"Luciano Ventrone: The Thrill of the Real" to Open at Hollis Taggart Galleries

  • NEW YORK, New York
  • /
  • August 21, 2014

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Luciano Ventrone, Rotazione, 2013. Oil on linen. 23 5/8 x 27 5/8 inches
Hollis Taggart Galleries

In his upcoming showing at Hollis Taggart Galleries, Luciano Ventrone presents a paradoxical thrill in his paintings.  Luciano Ventrone: The Thrill of the Real (Sept. 4-Oct, 4, 2014) examines the foundation of Ventrone’s skilled technique and his deceptively classic still lifes.  Comprised of twenty paintings, one of the most striking themes is the artist’s uncanny precision.

Working directly from photographs, Ventrone allows himself access to details that may not be seen from the human eye alone.  The artist proves his achievement of paint handling—most notably in Faló (2009) and Arabesco (2009–10).  The torn, jagged watermelon flesh in Faló elicits questioning from the viewer.  What events lead to the explosion of pink fruit.    Whereas the quiet, translucent rose petals in Arabesco capture a moment of time that would otherwise be fleeting, fragile, or dying.  There is a sense of theatricality in both works.  He creates striking, small worlds within worlds, charged with emotion.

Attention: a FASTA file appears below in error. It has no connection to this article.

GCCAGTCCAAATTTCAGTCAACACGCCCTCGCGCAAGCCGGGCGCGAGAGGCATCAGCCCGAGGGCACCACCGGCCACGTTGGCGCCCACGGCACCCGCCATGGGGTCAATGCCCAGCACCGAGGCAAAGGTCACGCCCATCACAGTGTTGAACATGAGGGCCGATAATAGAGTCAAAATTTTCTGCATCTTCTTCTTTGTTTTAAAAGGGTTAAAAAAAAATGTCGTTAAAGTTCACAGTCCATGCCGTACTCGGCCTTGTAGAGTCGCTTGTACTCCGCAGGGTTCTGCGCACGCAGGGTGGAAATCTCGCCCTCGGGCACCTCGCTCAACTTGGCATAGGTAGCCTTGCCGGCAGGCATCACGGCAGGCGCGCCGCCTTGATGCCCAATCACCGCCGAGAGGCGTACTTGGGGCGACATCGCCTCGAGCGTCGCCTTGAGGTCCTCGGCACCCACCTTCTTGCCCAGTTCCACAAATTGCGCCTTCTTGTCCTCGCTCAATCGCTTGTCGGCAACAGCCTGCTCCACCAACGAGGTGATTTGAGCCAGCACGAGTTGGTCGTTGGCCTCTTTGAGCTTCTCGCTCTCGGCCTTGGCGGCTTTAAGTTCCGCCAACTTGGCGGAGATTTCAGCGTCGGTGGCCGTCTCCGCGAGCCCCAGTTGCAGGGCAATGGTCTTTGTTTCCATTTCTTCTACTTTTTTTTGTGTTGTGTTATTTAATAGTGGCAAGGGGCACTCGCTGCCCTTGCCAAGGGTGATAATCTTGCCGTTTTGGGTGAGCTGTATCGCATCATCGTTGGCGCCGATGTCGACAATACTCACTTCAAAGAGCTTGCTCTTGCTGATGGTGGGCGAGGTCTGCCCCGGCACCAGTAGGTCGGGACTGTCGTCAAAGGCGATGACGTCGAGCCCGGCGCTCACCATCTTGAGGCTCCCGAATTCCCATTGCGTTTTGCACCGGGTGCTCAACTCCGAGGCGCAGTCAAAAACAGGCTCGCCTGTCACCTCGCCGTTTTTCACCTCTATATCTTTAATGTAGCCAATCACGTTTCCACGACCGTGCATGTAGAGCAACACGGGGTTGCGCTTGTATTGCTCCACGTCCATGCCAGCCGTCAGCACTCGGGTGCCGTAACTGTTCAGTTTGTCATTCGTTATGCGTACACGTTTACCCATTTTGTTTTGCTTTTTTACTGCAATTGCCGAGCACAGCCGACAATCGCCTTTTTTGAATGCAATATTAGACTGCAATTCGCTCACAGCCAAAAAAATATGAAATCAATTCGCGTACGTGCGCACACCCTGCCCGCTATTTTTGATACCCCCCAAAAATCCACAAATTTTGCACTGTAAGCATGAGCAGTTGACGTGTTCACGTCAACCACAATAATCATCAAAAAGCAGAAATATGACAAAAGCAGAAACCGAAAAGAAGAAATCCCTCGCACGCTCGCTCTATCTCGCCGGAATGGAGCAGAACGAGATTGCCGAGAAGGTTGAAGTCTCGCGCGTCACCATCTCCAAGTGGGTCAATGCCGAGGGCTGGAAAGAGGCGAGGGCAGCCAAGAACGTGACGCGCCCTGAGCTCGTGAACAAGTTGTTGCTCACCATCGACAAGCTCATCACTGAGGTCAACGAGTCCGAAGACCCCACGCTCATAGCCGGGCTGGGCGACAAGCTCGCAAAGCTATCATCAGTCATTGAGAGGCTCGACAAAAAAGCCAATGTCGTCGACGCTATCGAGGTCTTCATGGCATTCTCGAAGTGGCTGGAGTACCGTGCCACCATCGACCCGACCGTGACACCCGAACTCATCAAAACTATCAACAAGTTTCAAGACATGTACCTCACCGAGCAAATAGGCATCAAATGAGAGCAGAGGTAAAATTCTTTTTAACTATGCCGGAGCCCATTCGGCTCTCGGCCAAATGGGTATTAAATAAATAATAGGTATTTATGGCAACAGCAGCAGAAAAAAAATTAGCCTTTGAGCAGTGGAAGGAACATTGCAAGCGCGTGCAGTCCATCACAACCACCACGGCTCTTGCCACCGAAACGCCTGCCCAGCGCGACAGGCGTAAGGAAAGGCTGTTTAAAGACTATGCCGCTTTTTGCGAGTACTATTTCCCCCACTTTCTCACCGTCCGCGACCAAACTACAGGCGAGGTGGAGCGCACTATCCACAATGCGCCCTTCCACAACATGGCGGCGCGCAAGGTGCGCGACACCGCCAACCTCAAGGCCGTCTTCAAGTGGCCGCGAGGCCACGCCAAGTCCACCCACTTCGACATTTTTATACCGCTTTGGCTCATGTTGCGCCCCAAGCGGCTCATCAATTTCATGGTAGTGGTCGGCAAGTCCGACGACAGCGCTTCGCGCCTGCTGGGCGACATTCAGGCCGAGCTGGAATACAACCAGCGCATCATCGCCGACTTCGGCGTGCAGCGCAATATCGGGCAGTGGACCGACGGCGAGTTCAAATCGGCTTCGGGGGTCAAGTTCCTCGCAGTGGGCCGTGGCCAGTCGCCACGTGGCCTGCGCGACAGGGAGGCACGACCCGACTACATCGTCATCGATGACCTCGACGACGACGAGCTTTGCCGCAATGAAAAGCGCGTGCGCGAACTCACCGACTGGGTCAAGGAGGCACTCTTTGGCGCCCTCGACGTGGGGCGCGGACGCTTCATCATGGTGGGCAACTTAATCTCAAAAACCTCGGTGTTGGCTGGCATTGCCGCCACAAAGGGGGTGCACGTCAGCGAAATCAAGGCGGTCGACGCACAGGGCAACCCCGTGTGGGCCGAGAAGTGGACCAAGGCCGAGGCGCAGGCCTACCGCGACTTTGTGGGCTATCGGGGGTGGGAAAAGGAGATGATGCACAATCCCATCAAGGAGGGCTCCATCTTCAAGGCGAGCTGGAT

Ventrone’s choice of subjects ties him to the traditional still life painters of the past.  However, it is his focus on the application of paint, his treatment of color and light, and his dramatic compositions that place him among the modernists.  Mutamenti (2013–14) eschews formal technique by doing away with a focal point, and instead presents ocean waves in motion, spilling over the edge of the canvas.  In Manuela (2013) the notion of the muse is challenged.  She is turned away gazing into the emptiness, possibly aware but disconnected from the viewer.

Luciano Ventrone, Manuela, 2013. Oil on linen/ 19 1/16 x 59 inches
Hollis Taggart Galleries

“Almost as a bet” from his friend Federico Zeri, Ventrone turned to still lifes as a subject in the mid-1970s.  Nearly thirty decades later, these new paintings show an authoritative, mature hand—an assertive style demonstrating his skilled brushwork.  This much anticipated recent body of work will not disappoint.

The exhibition is accompanied by a fully-illustrated catalogue featuring an essay by Eric Bryant, a New York and Los Angeles-based critic and journalist.  He has written about contemporary art and artists for more than 20 years, contributing to Art & Auction and ARTnews.  The exhibition will be available to view at the gallery website at: www.HollisTaggart.com.

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